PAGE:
Shortly before the participatory event You and I, You and Me at the Sapieha Palace in Vilnius,* I met the artists Mindaugas Gapševičius and Maria Safronova Wahlström, to talk about their latest collaboration, and their series of wearable objects to experience the environment through electricity.
Indrė Liškauskaitė: Can you tell me more about the beginning of the project? What were the first thematic questions you raised, and how did they change in the process?
Mindaugas Gapševičius: To tell the truth, the project changes each day, because we rewrite and rethink the concept every day.
Maria Safronova Wahlström: And the objects change every day as well, because they develop, get their own character, and somehow live on their own.
The project started about half a year ago. Mindaugas contacted me, and said he had an idea to create objects using tDCS methods that could increase humans’ understanding of each other. He was initially thinking about pieces of clothing and jewellery, but he was open, and would consider any objects that could accommodate technology, objects that a person could hold with another person, and connect through them. The same technology is used in therapy for treating depression and soothing chronic pain. So we discussed how a lot of scanned brain activity that was sent to another person with the tDCS method could alter our understanding of each other, in other words, empathy.
Indrė: So the first thought or problematic question was about empathy?
Maria: Yes. When we started, Mindaugas had already developed the technical part. But he was very open about what it could be and where the main focus was. Humans can transfer brain activity to another person over the Internet, and those who receive the signal can be stimulated in the same part of the brain as those who transmit the signal.
So we tried to think about understanding, and about the difference between empathy and a vicarious state. And can we guess that this technology can stimulate vicarious experience? In a vicarious state, a human can experience with the body the same as what another person is experiencing, without having an emotional relationship with that person, or having had similar experience in the past; whereas with empathy, a person feels what another person feels, because they had a similar experience before. Maybe brain-to-brain interfaces could allow humans to understand each other in a more direct way?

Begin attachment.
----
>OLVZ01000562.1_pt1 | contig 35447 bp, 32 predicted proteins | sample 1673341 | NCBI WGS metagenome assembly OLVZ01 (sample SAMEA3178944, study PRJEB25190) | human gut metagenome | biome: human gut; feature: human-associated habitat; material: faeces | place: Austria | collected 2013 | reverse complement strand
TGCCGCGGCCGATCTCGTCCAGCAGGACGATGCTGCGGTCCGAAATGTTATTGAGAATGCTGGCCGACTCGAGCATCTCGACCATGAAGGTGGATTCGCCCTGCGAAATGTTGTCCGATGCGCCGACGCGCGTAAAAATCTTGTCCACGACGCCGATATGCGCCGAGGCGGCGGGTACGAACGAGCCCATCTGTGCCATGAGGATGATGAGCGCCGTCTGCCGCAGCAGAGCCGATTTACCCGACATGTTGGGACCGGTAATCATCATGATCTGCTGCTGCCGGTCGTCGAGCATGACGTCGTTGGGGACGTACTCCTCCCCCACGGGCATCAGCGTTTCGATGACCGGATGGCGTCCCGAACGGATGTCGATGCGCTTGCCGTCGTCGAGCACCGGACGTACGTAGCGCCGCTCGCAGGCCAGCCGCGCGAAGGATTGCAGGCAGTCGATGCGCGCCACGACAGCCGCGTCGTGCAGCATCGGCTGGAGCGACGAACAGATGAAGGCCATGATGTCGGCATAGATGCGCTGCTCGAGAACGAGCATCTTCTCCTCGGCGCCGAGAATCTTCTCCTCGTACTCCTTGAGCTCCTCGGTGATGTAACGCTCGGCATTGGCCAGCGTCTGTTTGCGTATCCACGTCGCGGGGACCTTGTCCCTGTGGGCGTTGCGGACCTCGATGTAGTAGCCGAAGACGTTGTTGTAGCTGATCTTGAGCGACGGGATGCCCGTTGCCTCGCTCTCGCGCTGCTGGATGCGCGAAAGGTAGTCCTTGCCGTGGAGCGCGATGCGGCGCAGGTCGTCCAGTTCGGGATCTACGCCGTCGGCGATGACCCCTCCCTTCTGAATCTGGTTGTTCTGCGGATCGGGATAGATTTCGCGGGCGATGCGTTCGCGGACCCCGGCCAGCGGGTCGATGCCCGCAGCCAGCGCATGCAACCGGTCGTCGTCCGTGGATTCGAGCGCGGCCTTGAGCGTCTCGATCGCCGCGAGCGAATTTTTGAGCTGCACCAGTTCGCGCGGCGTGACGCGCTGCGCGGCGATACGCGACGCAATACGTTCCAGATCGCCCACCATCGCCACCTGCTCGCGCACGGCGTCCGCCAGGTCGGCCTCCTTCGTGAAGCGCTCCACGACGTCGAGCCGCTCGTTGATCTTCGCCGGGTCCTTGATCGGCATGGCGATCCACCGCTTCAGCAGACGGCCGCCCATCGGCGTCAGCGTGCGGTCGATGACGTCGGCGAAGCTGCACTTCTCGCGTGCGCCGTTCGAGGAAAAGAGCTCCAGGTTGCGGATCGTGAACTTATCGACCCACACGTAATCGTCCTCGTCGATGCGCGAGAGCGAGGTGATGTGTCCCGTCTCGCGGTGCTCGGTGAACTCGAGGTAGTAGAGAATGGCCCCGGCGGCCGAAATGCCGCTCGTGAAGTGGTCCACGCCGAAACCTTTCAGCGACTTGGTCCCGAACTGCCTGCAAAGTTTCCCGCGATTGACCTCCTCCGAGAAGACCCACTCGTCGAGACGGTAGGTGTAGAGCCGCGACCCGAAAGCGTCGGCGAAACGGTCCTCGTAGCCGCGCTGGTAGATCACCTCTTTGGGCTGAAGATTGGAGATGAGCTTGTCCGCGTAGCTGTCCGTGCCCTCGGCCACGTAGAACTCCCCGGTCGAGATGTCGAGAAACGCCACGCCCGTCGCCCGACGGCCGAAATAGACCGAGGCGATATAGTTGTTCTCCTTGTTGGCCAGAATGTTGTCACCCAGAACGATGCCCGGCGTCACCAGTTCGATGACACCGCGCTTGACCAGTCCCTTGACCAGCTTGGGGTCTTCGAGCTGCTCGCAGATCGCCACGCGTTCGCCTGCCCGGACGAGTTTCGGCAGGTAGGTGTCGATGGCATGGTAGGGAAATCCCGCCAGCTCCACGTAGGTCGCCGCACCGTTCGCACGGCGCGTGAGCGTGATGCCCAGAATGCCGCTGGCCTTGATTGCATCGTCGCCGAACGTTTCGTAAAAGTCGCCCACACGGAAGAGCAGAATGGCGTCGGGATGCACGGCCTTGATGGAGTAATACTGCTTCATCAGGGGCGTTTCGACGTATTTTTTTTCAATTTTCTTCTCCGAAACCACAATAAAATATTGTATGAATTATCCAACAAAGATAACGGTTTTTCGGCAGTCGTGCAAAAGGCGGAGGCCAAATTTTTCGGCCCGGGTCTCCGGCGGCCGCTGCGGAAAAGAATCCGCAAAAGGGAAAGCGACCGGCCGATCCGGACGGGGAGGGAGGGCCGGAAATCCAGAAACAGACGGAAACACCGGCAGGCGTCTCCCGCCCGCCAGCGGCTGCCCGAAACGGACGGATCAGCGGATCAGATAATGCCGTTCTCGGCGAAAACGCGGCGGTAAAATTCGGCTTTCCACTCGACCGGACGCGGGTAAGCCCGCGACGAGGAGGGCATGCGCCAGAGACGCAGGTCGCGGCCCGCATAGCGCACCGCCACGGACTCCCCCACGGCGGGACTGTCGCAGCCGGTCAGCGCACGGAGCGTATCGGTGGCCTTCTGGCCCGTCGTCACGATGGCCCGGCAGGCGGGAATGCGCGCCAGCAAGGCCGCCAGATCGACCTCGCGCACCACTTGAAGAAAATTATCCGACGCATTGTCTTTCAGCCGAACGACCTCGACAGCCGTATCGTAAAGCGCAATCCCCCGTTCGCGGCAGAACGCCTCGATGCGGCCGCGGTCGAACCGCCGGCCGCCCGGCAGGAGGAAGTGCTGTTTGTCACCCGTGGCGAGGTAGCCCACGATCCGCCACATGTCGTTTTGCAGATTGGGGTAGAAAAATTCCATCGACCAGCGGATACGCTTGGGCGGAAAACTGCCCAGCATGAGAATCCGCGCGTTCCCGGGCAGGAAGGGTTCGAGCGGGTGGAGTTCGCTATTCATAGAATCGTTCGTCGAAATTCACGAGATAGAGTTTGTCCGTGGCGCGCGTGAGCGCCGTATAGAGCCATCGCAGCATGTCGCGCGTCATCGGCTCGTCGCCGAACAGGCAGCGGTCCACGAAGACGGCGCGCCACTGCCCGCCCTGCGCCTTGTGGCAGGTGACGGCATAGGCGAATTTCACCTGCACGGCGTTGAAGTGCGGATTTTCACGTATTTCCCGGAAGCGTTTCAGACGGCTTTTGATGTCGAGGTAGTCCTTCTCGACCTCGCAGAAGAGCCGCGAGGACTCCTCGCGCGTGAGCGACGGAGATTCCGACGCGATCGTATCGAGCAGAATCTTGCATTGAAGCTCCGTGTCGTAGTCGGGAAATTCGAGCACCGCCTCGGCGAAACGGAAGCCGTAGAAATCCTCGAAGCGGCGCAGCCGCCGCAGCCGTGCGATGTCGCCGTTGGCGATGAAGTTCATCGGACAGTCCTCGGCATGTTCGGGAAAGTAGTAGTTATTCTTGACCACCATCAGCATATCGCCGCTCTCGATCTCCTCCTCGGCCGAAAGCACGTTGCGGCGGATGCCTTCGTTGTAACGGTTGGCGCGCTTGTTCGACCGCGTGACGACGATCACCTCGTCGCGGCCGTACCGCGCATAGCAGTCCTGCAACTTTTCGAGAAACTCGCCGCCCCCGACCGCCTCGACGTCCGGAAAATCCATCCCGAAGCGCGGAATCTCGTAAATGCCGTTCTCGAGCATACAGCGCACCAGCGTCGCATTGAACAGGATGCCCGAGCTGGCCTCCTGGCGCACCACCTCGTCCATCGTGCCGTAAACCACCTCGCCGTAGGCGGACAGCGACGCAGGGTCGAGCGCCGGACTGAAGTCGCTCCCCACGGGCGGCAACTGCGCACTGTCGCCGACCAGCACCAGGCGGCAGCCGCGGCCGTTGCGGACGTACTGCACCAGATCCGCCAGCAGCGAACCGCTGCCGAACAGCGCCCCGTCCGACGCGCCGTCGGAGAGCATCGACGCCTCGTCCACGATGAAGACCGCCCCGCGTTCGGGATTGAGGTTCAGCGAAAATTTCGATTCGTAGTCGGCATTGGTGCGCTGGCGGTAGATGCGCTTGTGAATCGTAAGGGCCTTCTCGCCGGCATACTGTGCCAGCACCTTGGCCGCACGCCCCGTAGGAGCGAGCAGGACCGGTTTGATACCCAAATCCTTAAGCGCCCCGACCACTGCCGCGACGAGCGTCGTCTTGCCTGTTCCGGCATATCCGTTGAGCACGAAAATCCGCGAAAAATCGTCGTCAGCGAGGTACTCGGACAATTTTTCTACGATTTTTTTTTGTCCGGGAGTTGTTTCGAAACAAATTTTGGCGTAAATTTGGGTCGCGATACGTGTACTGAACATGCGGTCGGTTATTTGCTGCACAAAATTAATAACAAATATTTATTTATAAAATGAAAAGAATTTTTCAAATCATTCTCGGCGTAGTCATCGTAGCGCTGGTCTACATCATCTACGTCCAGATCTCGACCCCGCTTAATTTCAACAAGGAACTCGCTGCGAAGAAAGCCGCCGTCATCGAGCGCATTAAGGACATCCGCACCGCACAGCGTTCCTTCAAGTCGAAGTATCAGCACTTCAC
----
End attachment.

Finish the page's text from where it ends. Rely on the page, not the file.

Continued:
Mindaugas: It is a project about understanding the other. For example, the headpieces let us understand the other, while the shoes and jewellery let the person understand and experience the environment. We had some concerns at the beginning of the project that it resembled transhumanism, but I don’t believe it does.
Maria: In other words, we’re not interested in cyborgs.
We could speak about electricity as a universal language. Basically, all the things around us can speak and understand it. It is in the environment, the temperature, the light; it is everywhere. You can harvest electricity from almost anything and make it visible, audible or sensible.
Mindaugas: We are trying to experience the world through electricity because everything is mediated by electricity. It might sound a bit futuristic or like science-fiction, but we are interested in how electricity can be useful in sensing the world.
Maria: We want to make electricity easier for everyone to grasp as a concept. For example, when people learn about electricity in the nervous system and neurological activity in school, it is too abstract an idea to comprehend, it is hardly applicable to the things we know in everyday life.
We came up with the idea of the shoes when Mindaugas and I talked about the common expression, that you have to be in somebody else’s shoes to understand what that person feels. It was more like a joke at the beginning, but in the end we decided to include shoes in the project.
Indrė: Have you heard of the Museum of Empathy? It was initiated by the artist Clare Patey, and now it takes place in various cities around the world. When you go to the Museum of Empathy, you will get shoes that fit your feet, a set of headphones, and instructions to walk a mile in somebody else’s shoes. While you are walking, you can listen to the story of the person whose shoes they were. There are various shoes and stories. I find it interesting that people are able to feel empathy only with those who have a similar shoe size, so they experience something that might happen to them.
Mindaugas: It makes sense. Also, if a person puts on another person’s shoes or slippers within a day, they will get bacteria from that person. And that would make empathy slightly different to the example you give. So empathy through the shoes has a lot of meanings.